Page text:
Just Great: CDC Confirms a Busy Year for 'Polio-Like Condition'

Enterovirus-D68 virions; the CDC suspects AFM may be linked to enteroviruses.
Enterovirus-D68 virions; the CDC suspects AFM may be linked to enteroviruses.
Image: AP

The CDC has confirmed 116 cases of the “polio-like condition” acute flaccid myelitis that have been followed by the sudden onset of paralysis, mostly affecting children. Because parents didn’t have enough anxiety fodder between anti-vaxxers, looming global climate catastrophe, screen time, and the general state of the world.

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CNN reported:

There are now 286 cases of possible and confirmed acute flaccid myelitis in the United States this year, according to the US Centers for Disease Control and Prevention.

That includes 116 confirmed cases of the rare polio-like illness, also known as AFM, that leads to sudden onset of paralysis. That’s 10 more confirmed cases than the agency reported a week ago. An additional 170 possible cases of AFM are under investigation.

More than 90% of the 440 patients with AFM since 2014 have been children younger than age 4. Most of the children with confirmed cases experienced a viral illness with symptoms including fever and cough about three to 10 days before the onset of paralysis, the CDC said this month.

NBC also noted that, per the CDC, “It is not linked to vaccines and it is not caused by polio,” and it’s just really fun to contemplate the online fever swamp that they’re keeping in mind when they write that sentence.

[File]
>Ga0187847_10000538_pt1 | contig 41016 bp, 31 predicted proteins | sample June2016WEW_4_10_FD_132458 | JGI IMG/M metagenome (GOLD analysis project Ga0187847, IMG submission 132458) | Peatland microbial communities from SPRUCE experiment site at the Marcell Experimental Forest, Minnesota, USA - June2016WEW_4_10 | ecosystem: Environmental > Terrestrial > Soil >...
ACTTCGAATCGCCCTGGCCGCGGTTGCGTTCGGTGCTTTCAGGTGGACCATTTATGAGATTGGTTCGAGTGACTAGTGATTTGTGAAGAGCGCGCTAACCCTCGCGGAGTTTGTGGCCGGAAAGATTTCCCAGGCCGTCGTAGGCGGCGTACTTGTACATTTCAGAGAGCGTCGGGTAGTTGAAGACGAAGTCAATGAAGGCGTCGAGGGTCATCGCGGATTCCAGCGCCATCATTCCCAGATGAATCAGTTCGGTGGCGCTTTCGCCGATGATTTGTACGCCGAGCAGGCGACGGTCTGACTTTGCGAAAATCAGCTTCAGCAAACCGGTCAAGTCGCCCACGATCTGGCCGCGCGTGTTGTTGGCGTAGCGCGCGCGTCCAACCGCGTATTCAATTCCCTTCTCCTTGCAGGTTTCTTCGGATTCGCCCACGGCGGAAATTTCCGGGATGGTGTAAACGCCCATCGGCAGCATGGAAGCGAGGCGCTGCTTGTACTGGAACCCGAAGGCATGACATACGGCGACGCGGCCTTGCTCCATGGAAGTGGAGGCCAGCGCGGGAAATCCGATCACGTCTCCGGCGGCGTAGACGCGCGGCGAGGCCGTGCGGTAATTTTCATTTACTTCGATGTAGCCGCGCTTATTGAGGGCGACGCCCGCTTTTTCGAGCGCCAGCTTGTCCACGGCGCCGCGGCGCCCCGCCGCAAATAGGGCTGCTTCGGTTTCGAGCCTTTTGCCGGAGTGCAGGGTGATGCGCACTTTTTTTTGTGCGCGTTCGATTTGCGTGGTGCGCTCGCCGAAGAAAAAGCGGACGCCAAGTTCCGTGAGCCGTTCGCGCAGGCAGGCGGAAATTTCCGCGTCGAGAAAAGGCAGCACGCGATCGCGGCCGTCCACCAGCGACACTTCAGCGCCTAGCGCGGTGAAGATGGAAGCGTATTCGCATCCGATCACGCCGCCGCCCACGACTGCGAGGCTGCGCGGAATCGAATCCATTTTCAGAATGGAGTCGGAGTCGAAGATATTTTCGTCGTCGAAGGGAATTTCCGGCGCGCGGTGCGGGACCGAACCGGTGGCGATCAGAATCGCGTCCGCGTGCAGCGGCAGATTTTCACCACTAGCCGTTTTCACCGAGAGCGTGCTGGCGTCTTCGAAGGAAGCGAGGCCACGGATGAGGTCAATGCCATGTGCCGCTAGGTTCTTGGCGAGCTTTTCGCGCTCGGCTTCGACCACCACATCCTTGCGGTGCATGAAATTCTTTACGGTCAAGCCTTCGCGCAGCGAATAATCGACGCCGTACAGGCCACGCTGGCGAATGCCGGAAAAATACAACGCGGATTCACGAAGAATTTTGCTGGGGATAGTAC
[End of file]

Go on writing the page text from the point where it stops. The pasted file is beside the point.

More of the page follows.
“Respiratory illnesses and fever from viral infections such as enteroviruses are common, especially in children, and most people recover,” the CDC added. “We don’t know why a small number of patients develop AFM, while most others recover.” That’s not particularly reassuring, nor is the thought of the disarray and rot throughout the executive branch. Hopefully the CDC has been more successful than other branches at keeping out the cronies and clowns so they can concentrate on this, romaine lettuce, advising people on how to handle their pet chickens—costumes are okay, kisses are not—and God knows whatever else is out there.

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DISCUSSION

HRHDuchessNapsalot
HRHDuchessNapsalot

Two friends of mine this year have had their young children (both under 2) just suddenly stop walking. Both had slight respiratory illnesses about three weeks prior to this instance. (Note, the friends don’t know each other and don’t live near each other, although they do both live in Texas.) And when I say slight, I’m talking slight - three to four days of coughs and sniffles and then a seemingly complete recovery. And then both children woke up one day a few weeks later and couldn’t walk anymore.

In both instances, some part of the virus had settled into the hip and knee joints of their legs, inflamed the joints and then caused the children pain upon walking. One of my friends was very lucky - her toddler recovered after about a week of medicine and one overnight hospital stay. The other is not so lucky - her toddler is still not recovered. The infection has moved into the bone and even though they have had numerous hotel stays and IV antibiotics daily, her baby is still not walking well and MRIs still show infection.

This shit is scary.